Re: Supporting MathML and SVG in text/html, and related topics

Ian Hickson <> wrote:

> I considered this, but in the end decided this approach was not tractable.
> Introducing yet another syntax style would likely not make things easier
> for authors overall, especially considering they would have to work out
> what it meant for CSS and scripting.

But MathML verbosity implies authors *may* learn new applications, often
with own syntaxes: Mathematica, IteX, ASCIIMath, GellMu, OOF...

In the end, you will do it more complex not more simple.

> MathML can be searched, stored, printed, and is apparently accessible. It
> isn't clear what can be done to address maintainability in any math
> language that is tag-based.

Binary can be also searched, stored, and printed. Ian, the promises of
MathML are well-known. MathML has been available during many years,
still authors prefer other ways to search, store, and print maths.

Some expertises also doubt about what is the real accessibility of MathML.

>> With more sophisticated design of CSS stylesheet and with more powerful
>> CSS engines and good Unicode fonts one could achieve TeX quality output.
> I do not believe this is realistic, and a number of experts in math
> typography have reported similar concerns.

Since now a CSS profile for MathML is under development with main
browser rendering MathML via CSS now. This is not longer an issue.

>> try to offer a HTML version of SGML 12083 math is other,
>> a mixture of both, et cetera. That is to be debated.
> None of those options have fared any better than MathML, it seems.
> Certainly MathML seems to be the most common tag-based mathematical markup
> language on the Web.

You misunderstood the issue, SGML 12083 math was not designed for
the web.

SGML 12083 is an old SGML format still active. E.g. it has been chosed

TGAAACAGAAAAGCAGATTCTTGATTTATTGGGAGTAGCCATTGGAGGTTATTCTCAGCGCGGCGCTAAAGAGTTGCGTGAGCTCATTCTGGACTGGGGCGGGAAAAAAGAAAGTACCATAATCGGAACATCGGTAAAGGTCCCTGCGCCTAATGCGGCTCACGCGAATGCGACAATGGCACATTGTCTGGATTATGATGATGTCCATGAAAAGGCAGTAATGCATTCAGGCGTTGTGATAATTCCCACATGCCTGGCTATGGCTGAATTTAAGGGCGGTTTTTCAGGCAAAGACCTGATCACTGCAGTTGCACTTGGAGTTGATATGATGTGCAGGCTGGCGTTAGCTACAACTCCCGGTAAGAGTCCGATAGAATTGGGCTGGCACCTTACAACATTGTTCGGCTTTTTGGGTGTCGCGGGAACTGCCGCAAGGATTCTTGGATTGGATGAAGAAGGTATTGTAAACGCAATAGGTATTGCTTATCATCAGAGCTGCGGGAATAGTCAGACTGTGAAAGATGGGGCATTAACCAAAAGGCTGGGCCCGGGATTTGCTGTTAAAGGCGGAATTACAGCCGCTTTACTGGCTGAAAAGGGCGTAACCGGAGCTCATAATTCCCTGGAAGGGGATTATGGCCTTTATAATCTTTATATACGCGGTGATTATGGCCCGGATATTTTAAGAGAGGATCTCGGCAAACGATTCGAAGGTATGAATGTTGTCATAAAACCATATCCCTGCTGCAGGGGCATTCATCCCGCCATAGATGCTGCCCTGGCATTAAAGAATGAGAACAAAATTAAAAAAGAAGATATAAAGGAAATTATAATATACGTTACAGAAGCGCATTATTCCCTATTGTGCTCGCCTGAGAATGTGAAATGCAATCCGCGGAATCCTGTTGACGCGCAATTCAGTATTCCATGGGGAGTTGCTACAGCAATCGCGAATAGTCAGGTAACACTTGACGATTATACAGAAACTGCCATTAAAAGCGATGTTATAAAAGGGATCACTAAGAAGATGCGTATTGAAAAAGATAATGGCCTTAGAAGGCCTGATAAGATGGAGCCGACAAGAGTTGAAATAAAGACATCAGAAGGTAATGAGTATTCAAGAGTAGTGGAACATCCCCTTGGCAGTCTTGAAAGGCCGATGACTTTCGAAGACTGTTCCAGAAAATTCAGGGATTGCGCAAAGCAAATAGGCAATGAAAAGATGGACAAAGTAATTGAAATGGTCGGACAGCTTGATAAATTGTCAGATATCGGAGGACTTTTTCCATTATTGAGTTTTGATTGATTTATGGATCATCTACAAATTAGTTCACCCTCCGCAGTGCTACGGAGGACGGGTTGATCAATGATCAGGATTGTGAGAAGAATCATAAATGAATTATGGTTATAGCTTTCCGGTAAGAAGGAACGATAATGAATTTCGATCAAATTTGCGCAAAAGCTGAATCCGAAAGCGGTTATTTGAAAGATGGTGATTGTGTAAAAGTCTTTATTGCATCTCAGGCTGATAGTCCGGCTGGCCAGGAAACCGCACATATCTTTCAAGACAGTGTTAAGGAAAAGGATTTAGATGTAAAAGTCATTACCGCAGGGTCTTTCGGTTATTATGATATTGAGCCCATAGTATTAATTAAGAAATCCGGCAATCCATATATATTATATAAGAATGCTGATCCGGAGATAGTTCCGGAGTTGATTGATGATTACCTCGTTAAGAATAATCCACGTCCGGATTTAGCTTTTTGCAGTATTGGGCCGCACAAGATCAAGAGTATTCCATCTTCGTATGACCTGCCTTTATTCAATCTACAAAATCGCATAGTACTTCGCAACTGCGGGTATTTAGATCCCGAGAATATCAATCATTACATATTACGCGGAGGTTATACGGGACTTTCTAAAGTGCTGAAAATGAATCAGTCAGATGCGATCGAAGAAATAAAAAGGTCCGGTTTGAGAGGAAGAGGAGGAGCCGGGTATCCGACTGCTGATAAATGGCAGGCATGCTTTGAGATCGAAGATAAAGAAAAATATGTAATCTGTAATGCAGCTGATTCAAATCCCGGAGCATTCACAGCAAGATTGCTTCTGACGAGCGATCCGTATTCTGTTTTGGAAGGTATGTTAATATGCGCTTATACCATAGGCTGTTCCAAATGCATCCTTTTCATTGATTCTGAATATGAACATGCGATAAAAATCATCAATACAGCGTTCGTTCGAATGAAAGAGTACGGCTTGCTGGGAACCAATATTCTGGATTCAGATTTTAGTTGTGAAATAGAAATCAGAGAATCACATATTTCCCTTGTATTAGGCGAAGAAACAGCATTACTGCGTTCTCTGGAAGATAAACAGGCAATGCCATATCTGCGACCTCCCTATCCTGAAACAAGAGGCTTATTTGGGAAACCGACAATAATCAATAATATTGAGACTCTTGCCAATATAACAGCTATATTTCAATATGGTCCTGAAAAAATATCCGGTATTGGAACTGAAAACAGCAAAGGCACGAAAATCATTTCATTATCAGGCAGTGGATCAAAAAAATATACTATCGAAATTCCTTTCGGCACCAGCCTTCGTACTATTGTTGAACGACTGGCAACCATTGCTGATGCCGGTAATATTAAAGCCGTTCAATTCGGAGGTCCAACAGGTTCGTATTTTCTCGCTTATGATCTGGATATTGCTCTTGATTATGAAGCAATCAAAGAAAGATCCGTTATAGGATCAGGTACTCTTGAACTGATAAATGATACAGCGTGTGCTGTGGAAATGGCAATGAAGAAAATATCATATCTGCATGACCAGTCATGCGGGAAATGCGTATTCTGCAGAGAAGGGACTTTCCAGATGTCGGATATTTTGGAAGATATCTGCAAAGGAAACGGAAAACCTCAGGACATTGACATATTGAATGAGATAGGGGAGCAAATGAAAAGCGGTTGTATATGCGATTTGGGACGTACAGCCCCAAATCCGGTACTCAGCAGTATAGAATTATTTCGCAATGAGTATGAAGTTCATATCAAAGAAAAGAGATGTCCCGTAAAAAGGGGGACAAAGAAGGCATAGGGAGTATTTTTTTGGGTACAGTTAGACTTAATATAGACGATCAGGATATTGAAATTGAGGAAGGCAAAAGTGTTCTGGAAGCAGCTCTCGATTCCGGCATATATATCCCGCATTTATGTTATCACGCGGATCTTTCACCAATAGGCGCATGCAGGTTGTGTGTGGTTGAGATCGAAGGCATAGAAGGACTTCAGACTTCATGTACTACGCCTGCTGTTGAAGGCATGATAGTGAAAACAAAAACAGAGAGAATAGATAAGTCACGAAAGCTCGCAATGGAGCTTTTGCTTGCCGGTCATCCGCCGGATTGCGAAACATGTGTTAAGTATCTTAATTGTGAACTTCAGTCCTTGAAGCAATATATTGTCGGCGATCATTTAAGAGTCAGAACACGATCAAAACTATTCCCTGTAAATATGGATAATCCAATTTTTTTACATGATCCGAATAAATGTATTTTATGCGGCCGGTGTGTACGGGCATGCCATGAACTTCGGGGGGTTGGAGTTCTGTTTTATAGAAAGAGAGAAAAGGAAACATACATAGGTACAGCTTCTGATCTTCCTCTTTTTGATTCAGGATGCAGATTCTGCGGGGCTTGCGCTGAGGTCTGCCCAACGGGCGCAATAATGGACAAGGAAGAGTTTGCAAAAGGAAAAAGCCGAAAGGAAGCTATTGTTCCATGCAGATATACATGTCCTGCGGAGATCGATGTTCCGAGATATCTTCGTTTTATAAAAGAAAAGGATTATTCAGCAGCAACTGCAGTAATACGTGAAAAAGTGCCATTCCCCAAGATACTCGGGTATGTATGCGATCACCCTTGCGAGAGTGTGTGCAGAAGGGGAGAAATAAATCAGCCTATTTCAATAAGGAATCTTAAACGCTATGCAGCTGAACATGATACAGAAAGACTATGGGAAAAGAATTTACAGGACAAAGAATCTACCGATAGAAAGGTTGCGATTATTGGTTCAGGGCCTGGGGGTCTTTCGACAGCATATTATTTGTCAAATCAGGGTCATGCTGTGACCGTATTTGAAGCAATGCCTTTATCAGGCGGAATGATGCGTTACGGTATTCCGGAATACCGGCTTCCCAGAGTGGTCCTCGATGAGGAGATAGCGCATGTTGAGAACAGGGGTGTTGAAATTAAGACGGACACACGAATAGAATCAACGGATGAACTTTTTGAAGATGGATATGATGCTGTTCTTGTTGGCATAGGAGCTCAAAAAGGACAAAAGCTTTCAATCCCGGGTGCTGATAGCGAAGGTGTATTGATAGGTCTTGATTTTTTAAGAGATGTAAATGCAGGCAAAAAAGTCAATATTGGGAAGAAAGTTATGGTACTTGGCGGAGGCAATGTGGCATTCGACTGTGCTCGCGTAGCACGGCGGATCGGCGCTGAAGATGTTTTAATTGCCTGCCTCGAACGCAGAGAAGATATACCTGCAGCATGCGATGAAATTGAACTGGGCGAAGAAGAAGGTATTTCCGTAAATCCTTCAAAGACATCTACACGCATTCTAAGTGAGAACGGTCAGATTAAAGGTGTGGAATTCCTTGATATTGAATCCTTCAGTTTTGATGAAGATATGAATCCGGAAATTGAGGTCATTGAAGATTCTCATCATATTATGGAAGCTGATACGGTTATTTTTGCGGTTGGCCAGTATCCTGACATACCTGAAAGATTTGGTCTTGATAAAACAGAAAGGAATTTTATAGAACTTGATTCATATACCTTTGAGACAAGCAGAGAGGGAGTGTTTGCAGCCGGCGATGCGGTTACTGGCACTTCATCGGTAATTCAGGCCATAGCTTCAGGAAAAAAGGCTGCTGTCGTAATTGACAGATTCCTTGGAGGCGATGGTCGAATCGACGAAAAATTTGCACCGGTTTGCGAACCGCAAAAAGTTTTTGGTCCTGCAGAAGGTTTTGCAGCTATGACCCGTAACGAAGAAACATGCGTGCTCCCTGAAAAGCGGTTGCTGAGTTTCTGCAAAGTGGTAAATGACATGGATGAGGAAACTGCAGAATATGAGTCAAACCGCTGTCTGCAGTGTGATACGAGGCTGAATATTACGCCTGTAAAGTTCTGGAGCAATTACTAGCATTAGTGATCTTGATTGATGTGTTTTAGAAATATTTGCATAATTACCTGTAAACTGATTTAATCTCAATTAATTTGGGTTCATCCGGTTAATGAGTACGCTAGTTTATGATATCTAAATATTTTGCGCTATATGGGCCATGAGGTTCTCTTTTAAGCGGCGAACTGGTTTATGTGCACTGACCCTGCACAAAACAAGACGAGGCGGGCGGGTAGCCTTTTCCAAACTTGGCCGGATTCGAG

recently for project Scielo (Scientific Electronic Library On-Line)

Another example where MathML was rejected in technical grounds
are Microsoft Office XML, and related recent ECMA and ISO formats.

> It seems to me that MathML has had more success than your own proposal. I
> wouldn't argue against MathML on the basis of success in the market if I
> were you. :-) After all, even Microsoft Office supports MathML.

It is true that years ago i defended rendering math via CSS. I can see
W3C developing a CSS MathML profile now

and I see Opera and WebKit are now rendering MathML via CSS.

It is also true that i proposed using <num> and <den> elements (or
with another naming, i do not remember now) for fractions on HTML5.

Time after, Microsoft rejected the MathML model for encoding fractions
and proposed a model also uses elements <num> and <den>:

Another differences between recent Microsoft approach to mathematics
and MathML are discussed in the blog.

This new model is ECMA and recent ISO standard.

If you take a look to archives of the WhatWG and to the recent ECMA/ISO
standards you can see that Microsoft language for mathematics shares
design principles (fractions, ordering for radicals, scripts...) with
the format was proposed for HTML5.

You may be confounded Microsoft *rejection* of MathML format as basis
for encoding mathematics in XML format for office docs with the fact
that Microsoft has maintained backward 'compatibility' with MathML via
a XSLT stylesheet.

I would also provide a XSLT would transform XCanonML mathematics

to MathML, if W3C language acquires enough presence on the web.

Or I would also provide a JS module would take an input syntax like

d'S &#8805; {MI {NU đ'Q} {DE 'T}}

and convert it on the fly to

<math xmlns="" display="block">

instead to the current HTML-CSS code is now rendered in main browsers.

Juan R. González-Álvarez


Received on Tuesday, 15 April 2008 08:21:43 UTC